Federal Program Hopes To Help Muslims, Arabs

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The Obama Administration says treating all Americans fairly while still ferreting out possible terrorists is difficult work, and has tabbed U-S Attorney Stephen Dettlebach to head its new outreach program.

Even though the 9-11 attacks were ten years ago, Dettlebach says stereotypes cloud many people's judgment, so the program's goal is primarily one of explanation.

"It's about letting people in the Arab and Muslim community know that we won't accept intolerance and bigotry, and it's about letting the broader community know the important message that people in these communities are patriotic and productive members of our community; and it's wrong and frankly un-American to treat them any other way."

Dettlebach says he was chosen to lead the program in part because of how Arab immigrants and Muslim Americans have assimilated in Northeast Ohio, where federal officials have spent years making inroads and making friends, meeting with groups of 2, to groups of hundreds.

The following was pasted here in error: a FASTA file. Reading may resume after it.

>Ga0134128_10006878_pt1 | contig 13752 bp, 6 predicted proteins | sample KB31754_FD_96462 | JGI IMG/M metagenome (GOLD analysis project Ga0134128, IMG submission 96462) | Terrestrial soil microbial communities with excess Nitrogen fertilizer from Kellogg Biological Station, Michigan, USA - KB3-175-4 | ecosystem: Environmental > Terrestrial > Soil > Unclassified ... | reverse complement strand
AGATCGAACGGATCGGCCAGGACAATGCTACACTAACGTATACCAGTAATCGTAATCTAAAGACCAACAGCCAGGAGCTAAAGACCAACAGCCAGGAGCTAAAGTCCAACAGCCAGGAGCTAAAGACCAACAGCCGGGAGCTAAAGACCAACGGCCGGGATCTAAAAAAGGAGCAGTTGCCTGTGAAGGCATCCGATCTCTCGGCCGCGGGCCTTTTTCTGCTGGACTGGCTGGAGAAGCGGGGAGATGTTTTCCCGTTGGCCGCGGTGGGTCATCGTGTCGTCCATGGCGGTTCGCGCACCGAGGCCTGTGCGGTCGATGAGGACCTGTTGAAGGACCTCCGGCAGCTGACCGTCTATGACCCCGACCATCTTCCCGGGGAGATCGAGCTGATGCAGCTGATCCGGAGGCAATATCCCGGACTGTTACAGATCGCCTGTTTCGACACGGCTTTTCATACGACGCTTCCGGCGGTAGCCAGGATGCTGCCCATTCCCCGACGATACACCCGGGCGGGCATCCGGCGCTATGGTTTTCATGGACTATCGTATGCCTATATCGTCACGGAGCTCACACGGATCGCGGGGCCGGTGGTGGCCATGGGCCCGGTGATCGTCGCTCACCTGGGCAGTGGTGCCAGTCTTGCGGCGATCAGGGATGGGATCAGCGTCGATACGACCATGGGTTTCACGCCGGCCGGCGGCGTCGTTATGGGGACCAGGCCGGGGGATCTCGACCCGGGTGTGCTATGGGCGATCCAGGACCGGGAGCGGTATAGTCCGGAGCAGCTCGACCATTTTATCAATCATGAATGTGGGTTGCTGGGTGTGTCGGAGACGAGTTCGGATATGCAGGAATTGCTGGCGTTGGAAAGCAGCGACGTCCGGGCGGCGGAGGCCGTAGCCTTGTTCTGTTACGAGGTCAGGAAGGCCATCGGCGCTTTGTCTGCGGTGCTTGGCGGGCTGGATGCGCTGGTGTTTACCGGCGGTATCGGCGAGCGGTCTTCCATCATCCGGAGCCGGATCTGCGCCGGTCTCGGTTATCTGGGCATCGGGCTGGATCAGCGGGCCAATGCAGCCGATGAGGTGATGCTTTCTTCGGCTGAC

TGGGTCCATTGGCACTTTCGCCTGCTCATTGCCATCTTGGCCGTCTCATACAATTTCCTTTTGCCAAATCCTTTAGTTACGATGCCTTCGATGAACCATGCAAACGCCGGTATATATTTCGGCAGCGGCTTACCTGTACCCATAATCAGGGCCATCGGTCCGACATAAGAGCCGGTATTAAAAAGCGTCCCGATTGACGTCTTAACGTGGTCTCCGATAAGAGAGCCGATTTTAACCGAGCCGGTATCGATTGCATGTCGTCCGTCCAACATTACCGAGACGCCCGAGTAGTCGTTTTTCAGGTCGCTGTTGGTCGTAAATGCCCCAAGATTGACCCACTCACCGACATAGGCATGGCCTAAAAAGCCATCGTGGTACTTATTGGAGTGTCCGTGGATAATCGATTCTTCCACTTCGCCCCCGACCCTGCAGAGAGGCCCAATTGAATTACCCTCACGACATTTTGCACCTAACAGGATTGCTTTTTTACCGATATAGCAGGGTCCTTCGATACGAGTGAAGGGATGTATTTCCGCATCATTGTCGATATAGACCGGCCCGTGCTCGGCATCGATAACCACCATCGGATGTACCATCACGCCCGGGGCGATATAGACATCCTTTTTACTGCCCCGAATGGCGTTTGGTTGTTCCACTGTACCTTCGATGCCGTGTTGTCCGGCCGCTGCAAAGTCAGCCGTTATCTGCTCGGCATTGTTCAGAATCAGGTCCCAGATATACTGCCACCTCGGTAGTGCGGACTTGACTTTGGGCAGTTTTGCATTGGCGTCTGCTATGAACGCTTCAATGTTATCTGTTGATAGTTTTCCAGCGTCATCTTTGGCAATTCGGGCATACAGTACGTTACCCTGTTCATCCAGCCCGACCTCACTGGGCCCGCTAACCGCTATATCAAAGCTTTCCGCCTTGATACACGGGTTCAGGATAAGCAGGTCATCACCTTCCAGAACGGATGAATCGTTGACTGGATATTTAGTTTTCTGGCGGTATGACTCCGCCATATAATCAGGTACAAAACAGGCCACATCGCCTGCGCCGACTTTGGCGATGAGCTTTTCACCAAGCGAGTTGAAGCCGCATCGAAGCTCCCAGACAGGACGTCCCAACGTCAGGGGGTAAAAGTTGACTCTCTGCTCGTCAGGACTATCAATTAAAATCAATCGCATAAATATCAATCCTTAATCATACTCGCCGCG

He introduced the program at the CASE Western Reserve University's Gund School of Law -- in a packed auditorium.

Freshman Yssra [Notes:pron: yes shra] Salman's parents immigrated from Egypt. She related to Dettlebach's comments on different generations having different concerns.

"I was born in the US, so this is the government I've known; while my parents - they came here; they faced different challenges than what we faced. We were raised as American kids, they were raised as, obviously, immigrants. It's a completely different generation."

As it grows, Dettlebach says it's important the task force be flexible, to deal with pressing problems, and with general issues common to Muslim and Arab communities.

Rick Jackson, 90.3.

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